Created by Nicolas Boillot, ‘Vectoglyph’ is a project exploring both the behaviour and implications of GPT-2 AI, a text generating model developed by OpenAI that is able to generate coherent texts in English on demand (including “fake news”).
Nicolas’s work here is concerned with disrupting the learning of GPT-2 by offering a foreign language that is no longer textual, but “visual”. Interested in Emojis, as a form of new and universal language, they use SVG vector format (ASCII), and as such allow Nicolas to explore this transcription between text and picture by working with dots, shapes and colours of the picture, represented through text.
<svg xmlns="http://www.w3.org/2000/svg » viewBox="0 0 36 36"> <path fill="#BE1931 » d="M2.067 11.319C2.067 2.521 14.251-.74 18 9.445 21.749-.741 33.933 2.52 33.933 11.319 33.933 20.879 18 33 18 33S2.067 20.879 2.067 11.319z"/>
Despite GPT-2’s ability to understand and interpret the English language, it is unable to use the information contained in an SVG to generate a new English text. Faced with such a constraint, it tries to write only by using this new syntactic form. It then produces a vector picture that shows an original visual composition more or less close to the original pictures.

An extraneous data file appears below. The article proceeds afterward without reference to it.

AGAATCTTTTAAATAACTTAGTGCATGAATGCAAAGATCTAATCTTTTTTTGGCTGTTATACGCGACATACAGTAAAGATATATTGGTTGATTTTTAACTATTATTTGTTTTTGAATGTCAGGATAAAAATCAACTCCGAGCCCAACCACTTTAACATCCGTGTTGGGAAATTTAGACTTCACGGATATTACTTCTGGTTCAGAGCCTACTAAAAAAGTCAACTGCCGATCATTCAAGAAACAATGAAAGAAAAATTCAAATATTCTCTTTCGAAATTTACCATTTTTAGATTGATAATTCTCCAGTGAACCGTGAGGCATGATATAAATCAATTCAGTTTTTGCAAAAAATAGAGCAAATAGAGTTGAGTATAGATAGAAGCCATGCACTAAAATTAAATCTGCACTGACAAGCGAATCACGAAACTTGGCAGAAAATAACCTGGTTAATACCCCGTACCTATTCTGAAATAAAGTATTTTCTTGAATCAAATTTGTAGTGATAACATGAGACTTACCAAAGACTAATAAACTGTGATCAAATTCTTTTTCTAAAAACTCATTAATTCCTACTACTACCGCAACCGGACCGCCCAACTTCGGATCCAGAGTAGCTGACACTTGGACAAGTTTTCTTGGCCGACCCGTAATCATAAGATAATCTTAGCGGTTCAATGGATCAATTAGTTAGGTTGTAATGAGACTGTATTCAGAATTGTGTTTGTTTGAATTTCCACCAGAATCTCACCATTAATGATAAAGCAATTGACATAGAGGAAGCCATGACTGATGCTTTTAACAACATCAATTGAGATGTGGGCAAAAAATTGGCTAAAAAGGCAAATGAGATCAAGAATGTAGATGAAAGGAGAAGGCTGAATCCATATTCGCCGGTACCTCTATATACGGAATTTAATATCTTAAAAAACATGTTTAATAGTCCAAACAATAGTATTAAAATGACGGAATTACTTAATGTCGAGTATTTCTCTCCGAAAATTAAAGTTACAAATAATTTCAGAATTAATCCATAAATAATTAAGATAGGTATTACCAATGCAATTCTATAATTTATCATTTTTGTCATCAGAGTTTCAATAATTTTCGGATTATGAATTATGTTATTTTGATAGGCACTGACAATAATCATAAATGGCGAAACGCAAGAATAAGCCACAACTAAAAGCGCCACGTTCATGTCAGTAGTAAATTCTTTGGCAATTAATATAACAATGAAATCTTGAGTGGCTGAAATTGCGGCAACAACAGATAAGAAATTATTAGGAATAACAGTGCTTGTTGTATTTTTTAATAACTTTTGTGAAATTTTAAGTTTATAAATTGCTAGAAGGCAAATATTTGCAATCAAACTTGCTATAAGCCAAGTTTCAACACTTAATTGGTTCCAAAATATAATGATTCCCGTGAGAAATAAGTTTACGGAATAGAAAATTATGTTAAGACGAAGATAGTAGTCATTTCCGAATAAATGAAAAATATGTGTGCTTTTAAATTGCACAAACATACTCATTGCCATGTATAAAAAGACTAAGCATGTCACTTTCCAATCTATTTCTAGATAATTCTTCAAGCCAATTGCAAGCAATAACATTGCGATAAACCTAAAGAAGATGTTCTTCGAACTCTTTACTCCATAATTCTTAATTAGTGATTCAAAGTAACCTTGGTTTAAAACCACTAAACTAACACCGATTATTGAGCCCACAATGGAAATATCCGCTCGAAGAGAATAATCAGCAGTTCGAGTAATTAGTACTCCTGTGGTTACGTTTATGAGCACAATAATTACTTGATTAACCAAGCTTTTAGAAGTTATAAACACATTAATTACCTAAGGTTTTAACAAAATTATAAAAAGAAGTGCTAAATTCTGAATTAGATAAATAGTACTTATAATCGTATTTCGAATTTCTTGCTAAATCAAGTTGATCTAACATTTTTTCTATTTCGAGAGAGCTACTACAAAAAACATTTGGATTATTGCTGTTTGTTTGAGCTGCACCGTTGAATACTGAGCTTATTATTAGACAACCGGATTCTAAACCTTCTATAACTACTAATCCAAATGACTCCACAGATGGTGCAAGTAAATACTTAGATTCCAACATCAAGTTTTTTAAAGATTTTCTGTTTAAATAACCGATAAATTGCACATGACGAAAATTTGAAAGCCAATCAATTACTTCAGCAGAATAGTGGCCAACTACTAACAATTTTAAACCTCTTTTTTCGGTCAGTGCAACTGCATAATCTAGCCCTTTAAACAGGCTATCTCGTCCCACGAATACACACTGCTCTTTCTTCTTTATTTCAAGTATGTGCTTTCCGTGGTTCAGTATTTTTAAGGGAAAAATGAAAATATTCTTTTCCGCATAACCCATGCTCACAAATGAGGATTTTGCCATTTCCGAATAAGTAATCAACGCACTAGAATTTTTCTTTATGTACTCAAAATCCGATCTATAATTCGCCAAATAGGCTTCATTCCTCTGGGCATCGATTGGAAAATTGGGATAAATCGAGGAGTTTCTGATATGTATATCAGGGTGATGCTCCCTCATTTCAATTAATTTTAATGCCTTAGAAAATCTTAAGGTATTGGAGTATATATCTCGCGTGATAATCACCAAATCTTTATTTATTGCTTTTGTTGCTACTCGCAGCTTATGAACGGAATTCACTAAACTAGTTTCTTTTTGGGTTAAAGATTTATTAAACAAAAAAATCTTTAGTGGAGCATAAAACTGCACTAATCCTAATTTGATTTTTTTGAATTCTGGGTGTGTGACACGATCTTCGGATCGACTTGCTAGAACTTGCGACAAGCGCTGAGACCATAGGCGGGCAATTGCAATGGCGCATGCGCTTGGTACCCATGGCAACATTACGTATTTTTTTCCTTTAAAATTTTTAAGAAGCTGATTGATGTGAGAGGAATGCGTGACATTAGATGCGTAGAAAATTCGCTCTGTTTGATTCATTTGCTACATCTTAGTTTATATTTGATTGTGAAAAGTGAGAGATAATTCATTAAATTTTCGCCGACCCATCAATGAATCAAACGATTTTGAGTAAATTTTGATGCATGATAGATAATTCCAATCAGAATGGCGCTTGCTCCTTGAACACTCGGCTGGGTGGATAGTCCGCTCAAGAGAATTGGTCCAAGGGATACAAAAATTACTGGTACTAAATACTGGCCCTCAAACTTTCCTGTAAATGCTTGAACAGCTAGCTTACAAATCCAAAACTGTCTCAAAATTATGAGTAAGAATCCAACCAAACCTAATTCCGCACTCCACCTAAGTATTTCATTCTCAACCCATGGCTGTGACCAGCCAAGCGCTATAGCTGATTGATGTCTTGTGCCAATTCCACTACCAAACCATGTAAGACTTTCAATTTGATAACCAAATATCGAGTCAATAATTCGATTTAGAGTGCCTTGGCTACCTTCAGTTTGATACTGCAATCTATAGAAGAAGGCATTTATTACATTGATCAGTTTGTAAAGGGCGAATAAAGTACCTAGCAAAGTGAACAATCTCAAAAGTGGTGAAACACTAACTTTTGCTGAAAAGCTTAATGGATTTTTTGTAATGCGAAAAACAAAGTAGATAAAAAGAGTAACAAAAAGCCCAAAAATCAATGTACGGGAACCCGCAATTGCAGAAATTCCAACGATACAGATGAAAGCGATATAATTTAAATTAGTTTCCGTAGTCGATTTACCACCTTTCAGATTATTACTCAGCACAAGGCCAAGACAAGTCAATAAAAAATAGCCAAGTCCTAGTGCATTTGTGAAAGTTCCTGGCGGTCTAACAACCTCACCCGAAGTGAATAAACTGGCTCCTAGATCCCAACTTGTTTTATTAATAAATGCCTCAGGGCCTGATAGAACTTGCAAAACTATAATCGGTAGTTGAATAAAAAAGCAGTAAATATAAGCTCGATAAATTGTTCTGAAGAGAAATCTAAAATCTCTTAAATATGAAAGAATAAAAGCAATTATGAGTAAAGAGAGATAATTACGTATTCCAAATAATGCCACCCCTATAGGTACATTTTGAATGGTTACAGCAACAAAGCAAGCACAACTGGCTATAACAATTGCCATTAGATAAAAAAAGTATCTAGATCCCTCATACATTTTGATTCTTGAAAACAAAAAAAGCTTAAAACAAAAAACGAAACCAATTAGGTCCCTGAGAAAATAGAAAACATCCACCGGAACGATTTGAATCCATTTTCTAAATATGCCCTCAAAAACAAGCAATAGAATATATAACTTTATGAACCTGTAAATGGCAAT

With the help of GPT-2, Nicolas created a selection of 10 pictures per 1000 generated on this production, playing with the phenomena of emergence: accidents and mutation and by feeding the GPT-2 with a “vocabulary” known by most people : 1700 emoji from the Twemoji collection (Twitter).
When the universal language of emoji is translated, interpreted, hijacked by the AI, the reader can sometimes spot some familiar features of these emoji or in constrast, discover an abstract form without immediate meaning. The emoji, and even more their translation by the AI, are therefore asserted as a language in itself, like an ancient language that has faded away, of which only a few written traces and fragments remain, as in the case of hieroglyphs.
To create the training text file, Nicolas use a Text editor, Vrenammer and Terminal with “cat *. txt> all.txt” to merge all the texts. This text file is then trained with GPT-2-simple / Google Colab version. GPT-2-simple creates a new text file containing an accumulation of SVGEach of these new SVG is isolated into SVG files via Python and Regex
In addition, and as a follow-up to this visual language research, Nicolas decided to train GPT-2 with most of the world’s alphabets, using the Google Noto font collection. From these fonts, 16300 SVG were collected, an accumulation of text descriptions of each letter’s shape. With this new training, GPT-2 wrote new shapes, new glyphs in black and white. Finally, with the constraint to create a new font, Nicolas chooses abstract shapes with some resemblance to the letter of the Latin alphabet.
The final result, is a collection of outpaced remix (abstract shapes) and reflexive remixes (referential) which are caught in a state of tension between pure artistic experimentation and Nicolas’ own critical intention.